This is how TEA conducts a special accreditation investigation

By Aaron Barker - Senior Digital Editor, Rose-Ann Aragon - Reporter

HOUSTON - Officials at the Texas Education Agency said Wednesday they have launched a special accreditation investigation of the Houston Independent School District Board.

According to the TEA website, the agency is granted authority to conduct these types of investigations, referred to as SAI, by the Texas Education Code. The agency’s Special Investigations Unit is responsible for these investigations.

According to the website:

“The mission of the SIU is to use a variety of investigative approaches to gather evidence related to alleged wrongdoing including but not limited to potential violations of state or federal law, rules and regulations, policies and procedures, and other abuses that may negatively impact a school district or charter school.

“Investigations will focus on obtaining sufficient factual evidence to determine whether certain enforcement actions should be taken against the district or charter school.”

Here’s a step-by-step look at the procedure for this type of investigation as outlined on TEA’s website.

Step 1: Initial review

The TEA’s Complaints Management Division receives a complaint and conducts an initial review. The findings of that review are referred to the commissioner of education or the commissioner’s designee for final approval to launch an SAI.

Step 2: Notification

Written notice of the SAI is sent to the superintendent and board president of the district or charter school that is being investigated. The notice must include the following: 

  • The statement of purpose, mission, and authority of the SIU.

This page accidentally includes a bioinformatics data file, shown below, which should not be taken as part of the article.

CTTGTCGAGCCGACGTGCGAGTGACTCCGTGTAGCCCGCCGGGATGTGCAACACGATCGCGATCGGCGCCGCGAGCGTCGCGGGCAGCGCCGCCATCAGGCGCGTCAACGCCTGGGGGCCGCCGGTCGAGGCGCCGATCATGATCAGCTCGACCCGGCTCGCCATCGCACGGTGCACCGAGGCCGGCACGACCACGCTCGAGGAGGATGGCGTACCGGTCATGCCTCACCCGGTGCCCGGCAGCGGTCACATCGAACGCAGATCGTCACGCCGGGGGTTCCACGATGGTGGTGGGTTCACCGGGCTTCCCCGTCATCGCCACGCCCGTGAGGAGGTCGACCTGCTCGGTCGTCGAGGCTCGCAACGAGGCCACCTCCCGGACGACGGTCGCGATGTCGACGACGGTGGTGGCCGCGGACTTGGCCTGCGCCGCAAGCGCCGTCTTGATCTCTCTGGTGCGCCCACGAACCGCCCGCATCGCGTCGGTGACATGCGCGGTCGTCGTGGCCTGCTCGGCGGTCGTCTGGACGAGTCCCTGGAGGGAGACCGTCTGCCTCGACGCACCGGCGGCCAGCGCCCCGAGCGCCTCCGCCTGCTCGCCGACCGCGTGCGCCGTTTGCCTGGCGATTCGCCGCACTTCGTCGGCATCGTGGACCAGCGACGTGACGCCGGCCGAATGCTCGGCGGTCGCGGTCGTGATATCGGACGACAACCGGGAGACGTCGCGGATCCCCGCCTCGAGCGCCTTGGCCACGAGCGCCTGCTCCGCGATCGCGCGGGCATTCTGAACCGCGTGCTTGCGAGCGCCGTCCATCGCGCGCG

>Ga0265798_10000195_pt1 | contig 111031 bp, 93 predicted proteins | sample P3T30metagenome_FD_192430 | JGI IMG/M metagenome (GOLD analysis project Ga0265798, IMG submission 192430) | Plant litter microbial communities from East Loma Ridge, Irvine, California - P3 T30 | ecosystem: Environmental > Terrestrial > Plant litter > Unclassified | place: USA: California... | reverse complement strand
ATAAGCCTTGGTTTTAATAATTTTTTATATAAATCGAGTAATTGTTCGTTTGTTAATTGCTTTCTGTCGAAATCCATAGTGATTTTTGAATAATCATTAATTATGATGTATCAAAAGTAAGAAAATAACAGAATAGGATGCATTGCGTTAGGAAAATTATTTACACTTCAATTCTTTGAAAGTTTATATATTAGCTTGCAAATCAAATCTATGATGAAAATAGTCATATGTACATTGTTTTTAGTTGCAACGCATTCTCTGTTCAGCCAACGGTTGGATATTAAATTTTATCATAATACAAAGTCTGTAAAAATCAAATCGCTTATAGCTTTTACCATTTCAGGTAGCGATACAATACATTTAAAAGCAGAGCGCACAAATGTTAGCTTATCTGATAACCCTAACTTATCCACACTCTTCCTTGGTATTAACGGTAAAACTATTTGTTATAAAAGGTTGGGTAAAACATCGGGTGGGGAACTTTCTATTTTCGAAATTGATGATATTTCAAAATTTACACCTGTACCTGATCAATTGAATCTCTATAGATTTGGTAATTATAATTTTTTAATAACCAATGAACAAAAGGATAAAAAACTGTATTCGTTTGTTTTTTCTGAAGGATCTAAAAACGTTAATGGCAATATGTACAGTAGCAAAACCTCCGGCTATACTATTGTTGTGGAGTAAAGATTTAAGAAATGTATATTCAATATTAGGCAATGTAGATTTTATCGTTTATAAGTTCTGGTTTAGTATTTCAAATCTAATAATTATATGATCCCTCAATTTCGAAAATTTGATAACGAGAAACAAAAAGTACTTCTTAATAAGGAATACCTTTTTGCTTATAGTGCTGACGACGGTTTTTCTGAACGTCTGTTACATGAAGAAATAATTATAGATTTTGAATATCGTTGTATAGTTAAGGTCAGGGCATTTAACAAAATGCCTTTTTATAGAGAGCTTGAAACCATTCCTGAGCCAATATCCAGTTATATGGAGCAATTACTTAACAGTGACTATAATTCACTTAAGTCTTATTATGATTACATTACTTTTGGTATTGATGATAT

• The allegations or matters under investigation.
  • A copy of these procedures.
  • Requests for information.
  • Contact information for the investigators assigned to the investigation.

Step 3: Investigation

An investigative plan is developed. It can include a request for records and data from the school district or charter school, interviews, the scheduling of an on-site investigation and communication with agencies outside of TEA. This plan can be revised at any time.

After the plan is created, the on-site investigation begins. Procedures call for a “thorough investigation of the allegations.” This is when records and data can be reviewed and interviews are conducted. 

Any new documents that are found during the course of the investigation can also be reviewed.

Step 4: Reports

A preliminary report is issued when the SAI is completed. It will include the “findings of fact and explain why the allegation is or is not substantiated.” It will also include recommendations for corrective or disciplinary actions.

The preliminary report will also include a deadline by which the school district, charter school or a person found to have committed a violation must submit a written request for an informal review of the findings.

A final report is issued after the informal review is complete. This report is sent to not only the school district or anyone who committed a violation, but also the governor’s office and any related legislative committee.

If no violations are found, the preliminary report can be issued as the final report.

Step 5: Information is released

Investigators can forward any findings and conclusions to relevant state and federal agencies. If criminal violations are found, the findings will be forwarded to the appropriate law enforcement agency.

Information can also be released to the media at this stage.

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